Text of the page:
The Tenth Circuit Court of Appeals issued its opinion in Brokers’ Choice of America, Inc. v. NBC Universal, Inc. on Wednesday, July 9, 2014.
Tyrone Clark and his company, Brokers’ Choice of America, Inc. (BCA) sued NBC Universal and some of its employees after Dateline aired a segment called “Tricks of the Trade” that featured snippets of Clark taken from one of his two-day “Annuity University” seminars filmed at BCA’s Colorado campus. The snippets were surreptitiously recorded, and Clark asserts that they were illegally filmed. Only 112 words were taken from the two-day seminar and were used to portray Clark and BCA as teaching insurance agents to employ misrepresentations and use questionable tactics in order to dupe seniors into purchasing inappropriate annuity products. BCA claims that the statements were taken out of context in order to create a false impression and defame Clark and BCA. BCA also asserts a 42 U.S.C. § 1983 claim because Dateline obtained false credentials from Alabama officials in order to surreptitiously film the seminar.
Dateline moved to dismiss the complaint, maintaining that BCA did not allege sufficient facts to show defamation. It also sought to dismiss BCA’s civil rights claims, stating that BCA’s factual allegations did not demonstrate the help received from Alabama officials was joint conduct. The court granted Dateline‘s motion. BCA appealed, contending the district court failed to credit its allegations as true and improperly made factual determinations to reach its conclusions.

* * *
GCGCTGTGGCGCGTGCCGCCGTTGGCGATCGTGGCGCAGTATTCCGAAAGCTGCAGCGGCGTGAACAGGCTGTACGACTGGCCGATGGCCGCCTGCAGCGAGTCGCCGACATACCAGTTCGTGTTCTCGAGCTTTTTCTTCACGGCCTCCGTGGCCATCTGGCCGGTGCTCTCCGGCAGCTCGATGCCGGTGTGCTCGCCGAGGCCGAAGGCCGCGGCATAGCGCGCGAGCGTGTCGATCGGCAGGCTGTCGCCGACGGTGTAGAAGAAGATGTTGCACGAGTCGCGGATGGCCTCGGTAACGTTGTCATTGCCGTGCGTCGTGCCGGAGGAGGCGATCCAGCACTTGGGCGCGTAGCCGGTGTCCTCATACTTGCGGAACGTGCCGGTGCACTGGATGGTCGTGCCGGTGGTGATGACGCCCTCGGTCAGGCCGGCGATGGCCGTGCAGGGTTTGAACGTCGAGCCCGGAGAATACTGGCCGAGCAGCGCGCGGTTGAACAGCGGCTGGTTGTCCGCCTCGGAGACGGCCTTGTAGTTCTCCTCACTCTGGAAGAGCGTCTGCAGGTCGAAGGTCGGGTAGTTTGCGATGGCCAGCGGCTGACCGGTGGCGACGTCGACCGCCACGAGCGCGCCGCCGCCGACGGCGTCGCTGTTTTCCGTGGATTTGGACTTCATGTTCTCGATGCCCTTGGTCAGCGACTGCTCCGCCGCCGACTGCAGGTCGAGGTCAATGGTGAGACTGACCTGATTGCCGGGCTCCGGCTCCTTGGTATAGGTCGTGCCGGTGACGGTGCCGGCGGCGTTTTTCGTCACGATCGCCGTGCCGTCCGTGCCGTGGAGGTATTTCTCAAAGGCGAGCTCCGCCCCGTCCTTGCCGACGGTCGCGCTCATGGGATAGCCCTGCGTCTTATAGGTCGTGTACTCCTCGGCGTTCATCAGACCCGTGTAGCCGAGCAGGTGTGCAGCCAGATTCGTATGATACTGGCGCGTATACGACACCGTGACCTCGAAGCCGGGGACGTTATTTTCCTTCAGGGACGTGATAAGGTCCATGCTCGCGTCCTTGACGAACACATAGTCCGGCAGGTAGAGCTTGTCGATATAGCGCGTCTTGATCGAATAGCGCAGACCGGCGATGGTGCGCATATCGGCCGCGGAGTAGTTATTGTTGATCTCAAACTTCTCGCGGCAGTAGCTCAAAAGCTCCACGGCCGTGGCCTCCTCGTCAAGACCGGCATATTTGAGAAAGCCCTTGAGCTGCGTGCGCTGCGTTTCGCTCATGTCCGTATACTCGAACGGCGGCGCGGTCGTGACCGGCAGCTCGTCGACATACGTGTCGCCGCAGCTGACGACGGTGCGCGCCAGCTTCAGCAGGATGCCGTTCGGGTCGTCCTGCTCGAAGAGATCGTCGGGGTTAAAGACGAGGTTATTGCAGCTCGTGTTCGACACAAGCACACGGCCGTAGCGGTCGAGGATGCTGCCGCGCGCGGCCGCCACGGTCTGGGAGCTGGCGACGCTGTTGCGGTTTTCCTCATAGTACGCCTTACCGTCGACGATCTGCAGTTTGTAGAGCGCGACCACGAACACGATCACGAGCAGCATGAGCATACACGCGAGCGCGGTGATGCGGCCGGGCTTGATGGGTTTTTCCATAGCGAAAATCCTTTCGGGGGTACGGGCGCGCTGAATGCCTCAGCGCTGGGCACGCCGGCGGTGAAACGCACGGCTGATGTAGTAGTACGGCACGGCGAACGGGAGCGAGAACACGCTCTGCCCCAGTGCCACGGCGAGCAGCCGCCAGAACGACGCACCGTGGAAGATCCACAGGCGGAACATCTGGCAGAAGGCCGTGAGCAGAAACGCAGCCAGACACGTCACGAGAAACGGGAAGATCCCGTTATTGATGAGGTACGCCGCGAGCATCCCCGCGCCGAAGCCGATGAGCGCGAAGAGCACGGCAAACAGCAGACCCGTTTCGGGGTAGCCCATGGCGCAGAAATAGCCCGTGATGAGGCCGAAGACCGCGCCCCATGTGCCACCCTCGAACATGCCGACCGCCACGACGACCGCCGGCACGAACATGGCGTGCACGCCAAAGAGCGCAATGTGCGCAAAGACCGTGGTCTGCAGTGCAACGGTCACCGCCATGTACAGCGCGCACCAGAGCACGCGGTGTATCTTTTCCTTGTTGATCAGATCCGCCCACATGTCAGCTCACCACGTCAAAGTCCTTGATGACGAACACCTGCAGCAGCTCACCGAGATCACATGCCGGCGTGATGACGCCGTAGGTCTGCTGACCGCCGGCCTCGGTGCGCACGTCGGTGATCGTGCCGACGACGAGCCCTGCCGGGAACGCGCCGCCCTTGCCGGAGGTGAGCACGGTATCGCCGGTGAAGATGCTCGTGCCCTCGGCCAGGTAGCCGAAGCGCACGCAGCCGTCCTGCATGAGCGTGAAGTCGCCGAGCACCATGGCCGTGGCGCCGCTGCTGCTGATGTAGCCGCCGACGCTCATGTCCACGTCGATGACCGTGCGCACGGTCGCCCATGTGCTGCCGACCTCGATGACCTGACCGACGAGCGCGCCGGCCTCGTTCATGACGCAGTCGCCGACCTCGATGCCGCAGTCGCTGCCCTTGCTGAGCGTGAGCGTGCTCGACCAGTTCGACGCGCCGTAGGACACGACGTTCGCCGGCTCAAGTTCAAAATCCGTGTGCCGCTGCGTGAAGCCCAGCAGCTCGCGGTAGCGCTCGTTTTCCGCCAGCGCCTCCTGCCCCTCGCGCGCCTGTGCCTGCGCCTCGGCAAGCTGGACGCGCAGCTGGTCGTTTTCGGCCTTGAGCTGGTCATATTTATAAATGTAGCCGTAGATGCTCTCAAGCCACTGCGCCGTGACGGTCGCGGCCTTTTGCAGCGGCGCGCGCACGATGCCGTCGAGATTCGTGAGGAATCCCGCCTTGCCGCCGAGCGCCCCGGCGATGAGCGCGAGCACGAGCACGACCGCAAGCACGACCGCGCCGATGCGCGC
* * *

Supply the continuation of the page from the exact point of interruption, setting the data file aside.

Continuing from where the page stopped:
The Tenth Circuit first examined the court’s dismissal of BCA’s claims. The Tenth Circuit determined that BCA had alleged sufficient facts to support its defamation claims, noting that the correct inquiry was not the district court’s determination that the statements were substantially true but rather whether the characterization of BCA was substantially true, a question of fact to be determined by a jury. Because Dateline had contested discovery of its unedited video, the only evidence that could have been used to determine whether the characterization was substantially true, the Tenth Circuit turned its inquiry to the video.
After a lengthy discussion, the Tenth Circuit determined that Colorado’s media privilege statute, C.R.S. § 13-90-119, required disclosure of the video. The Tenth Circuit found that BCA would be substantially prejudiced by non-disclosure, and noted that the statute is to be used as a shield to protect confidential informants, not a sword to defeat potentially viable claims. The “probable falsity” test was unwarranted where no confidential informant existed.
As to BCA’s § 1983 claims, the Tenth Circuit found no merit. The Tenth Circuit noted that the government frequently engages in deception to further investigative interests, and the Alabama officials’ furnishing of broker licenses to the Dateline crew amounted to no more than investigative deception.
The dismissal of the § 1983 claim was affirmed. The dismissal of the defamation claim was reversed, and the case was remanded for further proceedings consistent with the opinion.